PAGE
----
Basic dialogs and convenience functions.


Drag-and-drop support for tkinter. This is experimental and shouldbecome deprecated when it is replaced with the Tk DND.


Turtle graphics in a Tk window.

Tkinter Life Preserver¶

This section is not designed to be an exhaustive tutorial on either Tk orTkinter. Rather, it is intended as a stop gap, providing some introductoryorientation on the system.


  • Tk was written by John Ousterhout while at Berkeley.

  • Tkinter was written by Steen Lumholt and Guido van Rossum.

  • This Life Preserver was written by Matt Conway at the University of Virginia.

  • The HTML rendering, and some liberal editing, was produced from a FrameMakerversion by Ken Manheimer.

  • Fredrik Lundh elaborated and revised the class interface descriptions, to getthem current with Tk 4.2.

  • Mike Clarkson converted the documentation to LaTeX, and compiled the UserInterface chapter of the reference manual.

How To Use This Section¶

This section is designed in two parts: the first half (roughly) coversbackground material, while the second half can be taken to the keyboard as ahandy reference.

When trying to answer questions of the form “how do I do blah”, it is often bestto find out how to do “blah” in straight Tk, and then convert this back into thecorresponding tkinter call. Python programmers can often guess at thecorrect Python command by looking at the Tk documentation. This means that inorder to use Tkinter, you will have to know a little bit about Tk. This documentcan’t fulfill that role, so the best we can do is point you to the bestdocumentation that exists. Here are some hints:

  • The authors strongly suggest getting a copy of the Tk man pages.Specifically, the man pages in the manN directory are most useful.The man3 man pages describe the C interface to the Tk library and thusare not especially helpful for script writers.

  • Addison-Wesley publishes a book called Tcl and the Tk Toolkit by JohnOusterhout (ISBN 0-201-63337-X) which is a good introduction to Tcl and Tk forthe novice. The book is not exhaustive, and for many details it defers to theman pages.

  • tkinter/ is a last resort for most, but can be a goodplace to go when nothing else makes sense.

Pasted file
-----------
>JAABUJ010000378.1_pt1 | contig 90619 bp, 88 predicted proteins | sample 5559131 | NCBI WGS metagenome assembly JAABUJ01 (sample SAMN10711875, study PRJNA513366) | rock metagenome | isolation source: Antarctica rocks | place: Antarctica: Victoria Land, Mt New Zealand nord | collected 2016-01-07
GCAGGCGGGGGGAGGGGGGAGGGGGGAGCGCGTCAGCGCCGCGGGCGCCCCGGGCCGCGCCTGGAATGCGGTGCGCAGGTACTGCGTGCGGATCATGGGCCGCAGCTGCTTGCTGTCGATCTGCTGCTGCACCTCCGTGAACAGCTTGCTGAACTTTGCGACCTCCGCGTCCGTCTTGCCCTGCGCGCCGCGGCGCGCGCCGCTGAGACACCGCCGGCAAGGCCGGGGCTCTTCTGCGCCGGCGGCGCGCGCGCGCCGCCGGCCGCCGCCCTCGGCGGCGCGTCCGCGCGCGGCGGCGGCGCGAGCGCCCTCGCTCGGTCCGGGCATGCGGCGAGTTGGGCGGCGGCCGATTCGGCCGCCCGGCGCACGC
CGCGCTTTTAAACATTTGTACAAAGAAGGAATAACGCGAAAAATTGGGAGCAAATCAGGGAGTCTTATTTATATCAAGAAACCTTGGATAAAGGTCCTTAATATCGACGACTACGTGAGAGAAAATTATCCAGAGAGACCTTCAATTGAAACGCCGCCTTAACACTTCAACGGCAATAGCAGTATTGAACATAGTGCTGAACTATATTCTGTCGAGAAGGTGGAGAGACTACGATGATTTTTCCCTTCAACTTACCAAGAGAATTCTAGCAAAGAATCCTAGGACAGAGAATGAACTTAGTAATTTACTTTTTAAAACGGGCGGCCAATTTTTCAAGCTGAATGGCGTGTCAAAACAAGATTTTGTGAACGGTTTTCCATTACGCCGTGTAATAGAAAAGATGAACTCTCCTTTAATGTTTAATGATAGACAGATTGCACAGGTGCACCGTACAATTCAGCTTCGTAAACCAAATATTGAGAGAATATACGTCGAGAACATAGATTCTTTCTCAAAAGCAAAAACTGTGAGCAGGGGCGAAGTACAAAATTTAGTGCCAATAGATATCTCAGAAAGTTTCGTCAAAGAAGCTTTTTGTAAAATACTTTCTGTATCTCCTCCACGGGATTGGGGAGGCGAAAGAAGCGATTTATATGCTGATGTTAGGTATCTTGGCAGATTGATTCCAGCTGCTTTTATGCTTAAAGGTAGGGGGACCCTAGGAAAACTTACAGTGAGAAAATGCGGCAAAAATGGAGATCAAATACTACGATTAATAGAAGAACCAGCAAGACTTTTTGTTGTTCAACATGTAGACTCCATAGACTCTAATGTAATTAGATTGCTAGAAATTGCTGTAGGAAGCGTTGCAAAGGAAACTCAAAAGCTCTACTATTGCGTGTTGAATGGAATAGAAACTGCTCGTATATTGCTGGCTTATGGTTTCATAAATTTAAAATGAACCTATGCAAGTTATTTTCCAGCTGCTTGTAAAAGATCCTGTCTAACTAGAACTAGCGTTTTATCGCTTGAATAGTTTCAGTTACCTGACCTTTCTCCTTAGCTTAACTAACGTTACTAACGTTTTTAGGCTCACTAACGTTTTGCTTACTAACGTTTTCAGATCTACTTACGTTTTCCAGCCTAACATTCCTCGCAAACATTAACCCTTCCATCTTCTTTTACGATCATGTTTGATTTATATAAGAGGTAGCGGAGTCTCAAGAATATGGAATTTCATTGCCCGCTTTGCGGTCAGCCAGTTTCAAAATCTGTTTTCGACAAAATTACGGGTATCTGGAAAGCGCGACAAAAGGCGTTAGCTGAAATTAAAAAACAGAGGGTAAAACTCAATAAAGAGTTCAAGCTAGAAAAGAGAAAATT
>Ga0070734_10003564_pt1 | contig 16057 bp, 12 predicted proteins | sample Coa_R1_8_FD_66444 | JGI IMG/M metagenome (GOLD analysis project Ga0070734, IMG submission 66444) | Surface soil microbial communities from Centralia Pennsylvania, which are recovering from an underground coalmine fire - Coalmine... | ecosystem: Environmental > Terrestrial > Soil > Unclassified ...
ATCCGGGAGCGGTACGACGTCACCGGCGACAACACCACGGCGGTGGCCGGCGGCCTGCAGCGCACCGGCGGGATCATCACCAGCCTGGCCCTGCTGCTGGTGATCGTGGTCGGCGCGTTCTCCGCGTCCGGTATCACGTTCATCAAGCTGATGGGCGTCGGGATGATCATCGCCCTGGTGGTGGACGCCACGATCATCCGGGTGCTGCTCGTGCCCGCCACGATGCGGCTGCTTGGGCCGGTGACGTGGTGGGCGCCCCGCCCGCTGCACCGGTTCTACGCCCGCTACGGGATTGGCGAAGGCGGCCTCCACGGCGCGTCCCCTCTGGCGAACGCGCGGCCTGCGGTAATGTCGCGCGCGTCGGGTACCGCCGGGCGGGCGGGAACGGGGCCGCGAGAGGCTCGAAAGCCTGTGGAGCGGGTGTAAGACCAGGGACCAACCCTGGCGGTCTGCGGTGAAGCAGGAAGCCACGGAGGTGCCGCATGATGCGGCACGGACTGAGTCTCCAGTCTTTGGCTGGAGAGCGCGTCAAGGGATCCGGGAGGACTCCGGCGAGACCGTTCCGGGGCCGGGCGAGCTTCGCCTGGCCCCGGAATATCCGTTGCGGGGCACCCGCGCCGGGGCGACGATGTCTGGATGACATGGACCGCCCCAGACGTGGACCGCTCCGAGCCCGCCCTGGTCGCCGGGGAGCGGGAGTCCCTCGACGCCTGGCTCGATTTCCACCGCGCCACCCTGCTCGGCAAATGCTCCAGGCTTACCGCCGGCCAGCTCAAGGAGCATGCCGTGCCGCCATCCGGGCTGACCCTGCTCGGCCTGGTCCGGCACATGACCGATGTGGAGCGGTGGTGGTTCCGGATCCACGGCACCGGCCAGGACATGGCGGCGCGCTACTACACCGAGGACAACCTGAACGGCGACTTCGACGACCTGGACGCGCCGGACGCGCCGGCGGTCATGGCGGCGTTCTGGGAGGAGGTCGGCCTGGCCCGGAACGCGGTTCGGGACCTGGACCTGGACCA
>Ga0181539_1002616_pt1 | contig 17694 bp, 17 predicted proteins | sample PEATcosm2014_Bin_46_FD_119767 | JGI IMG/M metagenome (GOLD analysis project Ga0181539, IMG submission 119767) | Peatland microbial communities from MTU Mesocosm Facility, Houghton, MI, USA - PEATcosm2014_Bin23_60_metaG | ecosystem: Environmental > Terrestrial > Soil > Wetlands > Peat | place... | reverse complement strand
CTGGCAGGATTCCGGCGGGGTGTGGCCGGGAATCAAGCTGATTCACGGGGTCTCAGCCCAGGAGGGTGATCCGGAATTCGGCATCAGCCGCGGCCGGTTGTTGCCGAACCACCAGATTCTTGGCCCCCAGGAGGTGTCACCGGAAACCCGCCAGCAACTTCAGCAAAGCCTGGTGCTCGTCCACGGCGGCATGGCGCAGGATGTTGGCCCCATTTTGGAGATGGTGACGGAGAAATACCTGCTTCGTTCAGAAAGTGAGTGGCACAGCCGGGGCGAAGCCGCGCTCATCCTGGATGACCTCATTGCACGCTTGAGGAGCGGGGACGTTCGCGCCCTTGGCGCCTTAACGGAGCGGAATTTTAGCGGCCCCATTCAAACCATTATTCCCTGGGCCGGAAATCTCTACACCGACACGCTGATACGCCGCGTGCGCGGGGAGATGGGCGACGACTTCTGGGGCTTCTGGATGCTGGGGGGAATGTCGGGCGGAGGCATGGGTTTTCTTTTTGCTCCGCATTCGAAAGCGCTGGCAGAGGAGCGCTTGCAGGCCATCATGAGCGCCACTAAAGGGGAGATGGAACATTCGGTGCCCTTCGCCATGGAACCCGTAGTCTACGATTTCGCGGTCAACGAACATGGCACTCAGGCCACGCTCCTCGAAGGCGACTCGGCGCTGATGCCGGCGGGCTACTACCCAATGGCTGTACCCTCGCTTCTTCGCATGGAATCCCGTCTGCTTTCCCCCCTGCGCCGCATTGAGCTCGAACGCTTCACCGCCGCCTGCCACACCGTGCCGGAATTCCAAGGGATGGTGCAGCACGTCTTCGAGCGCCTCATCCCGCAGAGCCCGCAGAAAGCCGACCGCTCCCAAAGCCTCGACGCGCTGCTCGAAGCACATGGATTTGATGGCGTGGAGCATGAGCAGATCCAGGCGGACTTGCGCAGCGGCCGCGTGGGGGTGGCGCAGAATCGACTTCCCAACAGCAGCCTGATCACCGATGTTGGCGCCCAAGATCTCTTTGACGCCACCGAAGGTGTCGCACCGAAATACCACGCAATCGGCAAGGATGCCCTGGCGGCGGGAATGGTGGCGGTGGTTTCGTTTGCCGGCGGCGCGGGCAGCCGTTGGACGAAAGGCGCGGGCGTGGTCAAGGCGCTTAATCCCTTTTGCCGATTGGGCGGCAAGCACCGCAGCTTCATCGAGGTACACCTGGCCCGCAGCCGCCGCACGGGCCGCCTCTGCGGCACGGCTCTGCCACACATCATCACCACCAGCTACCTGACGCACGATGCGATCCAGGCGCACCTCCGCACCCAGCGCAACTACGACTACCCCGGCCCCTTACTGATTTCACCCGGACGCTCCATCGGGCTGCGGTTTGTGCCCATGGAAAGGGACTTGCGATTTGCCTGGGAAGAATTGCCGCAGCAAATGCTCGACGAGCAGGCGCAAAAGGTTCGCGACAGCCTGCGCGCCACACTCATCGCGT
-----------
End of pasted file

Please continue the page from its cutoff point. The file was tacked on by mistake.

A Simple Hello World Program¶

A (Very) Quick Look at Tcl/Tk¶

The class hierarchy looks complicated, but in actual practice, applicationprogrammers almost always refer to the classes at the very bottom of thehierarchy.


  • These classes are provided for the purposes of organizing certain functionsunder one namespace. They aren’t meant to be instantiated independently.

  • The Tk class is meant to be instantiated only once in an application.Application programmers need not instantiate one explicitly, the system createsone whenever any of the other classes are instantiated.

  • The Widget class is not meant to be instantiated, it is meant onlyfor subclassing to make “real” widgets (in C++, this is called an ‘abstractclass’).

To make use of this reference material, there will be times when you will needto know how to read short passages of Tk and how to identify the various partsof a Tk command. (See section Mapping Basic Tk into Tkinter for thetkinter equivalents of what’s below.)

Tk scripts are Tcl programs. Like all Tcl programs, Tk scripts are just listsof tokens separated by spaces. A Tk widget is just its class, the optionsthat help configure it, and the actions that make it do useful things.

To make a widget in Tk, the command is always of the form:


denotes which kind of widget to make (a button, a label, a menu…)


is the new name for this widget. All names in Tk must be unique. To helpenforce this, widgets in Tk are named with pathnames, just like files in afile system. The top level widget, the root, is called . (period) andchildren are delimited by more periods. For example,.myApp.controlPanel.okButton might be the name of a widget.


configure the widget’s appearance and in some cases, its behavior. The optionscome in the form of a list of flags and values. Flags are preceded by a ‘-‘,like Unix shell command flags, and values are put in quotes if they are morethan one word.

For example:

Once created, the pathname to the widget becomes a new command. This newwidget command is the programmer’s handle for getting the new widget toperform some action. In C, you’d express this as someAction(fred,someOptions), in C++, you would express this as fred.someAction(someOptions),and in Tk, you say: